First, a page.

Sourcing the best seafood in Australia is a serious job. Luckily Sokyo head chef Chase Kojima and his sashimi chef Alex Yu have done the hard yards for you with the help of the Sydney Fish Market. And it’s yours to try on the country’s most epic sashimi platter.
There’s no such thing as a sleep-in if you’re serious about your seafood in Sydney. By the time dawn breaks on the crews from Sydney Fishing Fleet unloading their haul at the Sydney Fish Market, they’ve already been out on the water for a day or more. Waiting at the docks for them are some of Sydney’s most dedicated chefs, impatient to find out what the morning’s catch has in store for them. Among them, you’ll often find Chase Kojima, head chef of Sokyo at The Star Sydney and Kiyomi at The Star Gold Coast.
Sydney Fish Market in Pyrmont is one of the city’s top tourist attractions, with thousands of foodies visiting every day to buy and feast on Australian seafood. Since it first started trading as a wholesale fish market in 1966, the markets have been a vital source of sustainable fresh seafood for Sydney’s fine dining restaurants. Today it sells upwards of 12,000 tonnes of world-class seafood every year, with plans for the new Sydney Fish Market set to make it the largest fish market in the world by 2023.
Chase has frequented the Sydney Fish Market for more than a decade and has cultivated a personal relationship with the local fishers, aquaculturalists and co-ops that trade there.
It’s all about relationships. We go in the morning. The main thing is seeing our suppliers, seeing how they’re doing. If they don’t look like they’re happy, I go get them a coffee. We start our day like that.Chase Kojima
Chase’s preferred fishmongers know exactly what the chef and his team need, and often have the best catches already set aside waiting to be whisked back to Sokyo. For Chase, it’s not about getting a certain amount of seafood or coming back with an exact species – he’s there for the very top quality seafood they have available, something his guests have come to expect. “It’s more like, ‘What’s the best we can give them that day?’” he says.
And the best of the best? That’s reserved for Sokyo’s most exclusive dish – the bespoke sashimi platter. Guests must order this edible masterpiece at least a week in advance, with all the seafood sourced and prepared especially for it by Chase’s protégée and “sashimi florist” Alex Yu. When preparing one of his platters, Alex relies on Sydney Fish Market suppliers to help guide his order.
We ask a lot of questions because they’re the experts. We trust them. They give you an education, too.Alex Yu
Once the final selection has been decided – delivered fresh that day or carefully aged in house as the cut requires – the knifework alone that goes into plating up is performance art, with custom-made Japanese steel knives deployed to sliver, score and slice.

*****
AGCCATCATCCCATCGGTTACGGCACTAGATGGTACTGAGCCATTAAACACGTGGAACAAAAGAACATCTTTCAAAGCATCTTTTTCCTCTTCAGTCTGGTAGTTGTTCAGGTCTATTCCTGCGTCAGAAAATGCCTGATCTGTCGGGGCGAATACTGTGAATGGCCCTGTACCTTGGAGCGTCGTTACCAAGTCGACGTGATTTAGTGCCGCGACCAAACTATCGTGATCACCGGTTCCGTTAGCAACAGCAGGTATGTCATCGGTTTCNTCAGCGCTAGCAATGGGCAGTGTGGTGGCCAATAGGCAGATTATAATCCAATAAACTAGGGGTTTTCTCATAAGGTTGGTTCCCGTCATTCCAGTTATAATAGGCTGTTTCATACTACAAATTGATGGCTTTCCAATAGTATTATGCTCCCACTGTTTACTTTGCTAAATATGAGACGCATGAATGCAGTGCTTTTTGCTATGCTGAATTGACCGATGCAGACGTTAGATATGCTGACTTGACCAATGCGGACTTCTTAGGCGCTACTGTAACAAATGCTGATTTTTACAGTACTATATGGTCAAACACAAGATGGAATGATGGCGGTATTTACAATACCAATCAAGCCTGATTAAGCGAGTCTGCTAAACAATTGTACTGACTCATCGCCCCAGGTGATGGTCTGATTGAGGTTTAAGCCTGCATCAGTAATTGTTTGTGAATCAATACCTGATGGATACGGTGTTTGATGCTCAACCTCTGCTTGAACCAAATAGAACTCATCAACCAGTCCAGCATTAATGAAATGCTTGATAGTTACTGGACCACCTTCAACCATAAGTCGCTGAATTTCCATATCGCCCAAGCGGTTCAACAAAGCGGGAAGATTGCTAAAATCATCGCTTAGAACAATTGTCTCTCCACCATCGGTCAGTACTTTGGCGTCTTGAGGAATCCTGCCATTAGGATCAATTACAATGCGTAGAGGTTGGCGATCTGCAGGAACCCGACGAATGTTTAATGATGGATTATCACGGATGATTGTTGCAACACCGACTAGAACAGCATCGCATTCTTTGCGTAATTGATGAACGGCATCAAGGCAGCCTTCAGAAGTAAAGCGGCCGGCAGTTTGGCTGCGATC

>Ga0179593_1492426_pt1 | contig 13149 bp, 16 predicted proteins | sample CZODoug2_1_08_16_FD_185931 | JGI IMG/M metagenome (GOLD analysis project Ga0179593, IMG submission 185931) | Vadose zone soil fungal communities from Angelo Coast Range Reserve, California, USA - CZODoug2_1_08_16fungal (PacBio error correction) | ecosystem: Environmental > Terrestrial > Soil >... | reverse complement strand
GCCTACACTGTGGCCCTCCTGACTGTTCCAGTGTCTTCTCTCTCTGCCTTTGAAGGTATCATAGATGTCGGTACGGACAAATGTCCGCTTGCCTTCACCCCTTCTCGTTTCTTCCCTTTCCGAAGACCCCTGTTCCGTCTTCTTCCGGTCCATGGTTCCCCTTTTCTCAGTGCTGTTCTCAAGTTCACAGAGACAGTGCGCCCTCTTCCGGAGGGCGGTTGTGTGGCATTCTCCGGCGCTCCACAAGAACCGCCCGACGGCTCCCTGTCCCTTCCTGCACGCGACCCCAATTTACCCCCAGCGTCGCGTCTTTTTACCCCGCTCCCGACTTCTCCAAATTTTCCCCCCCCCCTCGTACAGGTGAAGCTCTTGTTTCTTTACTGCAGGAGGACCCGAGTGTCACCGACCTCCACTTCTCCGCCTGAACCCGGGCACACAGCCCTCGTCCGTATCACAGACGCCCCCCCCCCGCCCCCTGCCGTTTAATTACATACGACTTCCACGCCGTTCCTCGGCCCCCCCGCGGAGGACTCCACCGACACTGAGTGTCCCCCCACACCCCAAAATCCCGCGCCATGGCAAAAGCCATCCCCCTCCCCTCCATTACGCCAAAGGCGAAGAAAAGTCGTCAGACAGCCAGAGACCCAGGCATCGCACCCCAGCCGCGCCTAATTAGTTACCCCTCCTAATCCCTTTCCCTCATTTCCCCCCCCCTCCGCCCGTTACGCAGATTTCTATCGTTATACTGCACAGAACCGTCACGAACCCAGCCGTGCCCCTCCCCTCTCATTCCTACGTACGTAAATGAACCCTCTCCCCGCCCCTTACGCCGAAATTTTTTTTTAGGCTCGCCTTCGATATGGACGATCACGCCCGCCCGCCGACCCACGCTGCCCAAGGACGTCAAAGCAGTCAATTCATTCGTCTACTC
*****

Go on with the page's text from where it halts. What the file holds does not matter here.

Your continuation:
Each of Sokyo’s sashimi platters is unique, delivered to the table by Alex who talks diners through the provenance and preparation of every bit of seafood. It doesn’t come cheap, either. This dish, Chase explains, represents what Sokyo is about: it’s full-on, it’s beautiful and it’s luxurious – the Lamborghini of sashimi platters. “We love making these things,” he says.
The premium price tag and luxurious associations that come attached with top-quality seafood like that found on Sokyo’s sashimi platter is justified – open-water fishing is unpredictable and dangerous work, and the ravages of overfishing and diminishing fish stocks mean that it’s never been more important for fisheries to operate responsibly and chefs to source sustainably.
Having close relationships with the suppliers allows Chase and his team to source only what they need from the Sydney Fish Market, and do it the right way.
We only ever use sustainable seafood. I think it’s important we do it the correct way without overfishing, so we have fish for our future children and familiesChase Kojima
Chase has worked all around the world with different fishmongers and says the people at Sydney Fish Market really know what they’re doing. “They understand the seasonality of what’s coming in,” Chase says. The friendships Chase has built with his favourite suppliers are about much more than convenience; he shares their obsession with seafood.
“It’s our number one hobby – it’s our life. Just chatting with them about our hobby is fun. I’m sure a normal person would think it’s just a boring conversation, but we absolutely love it.”
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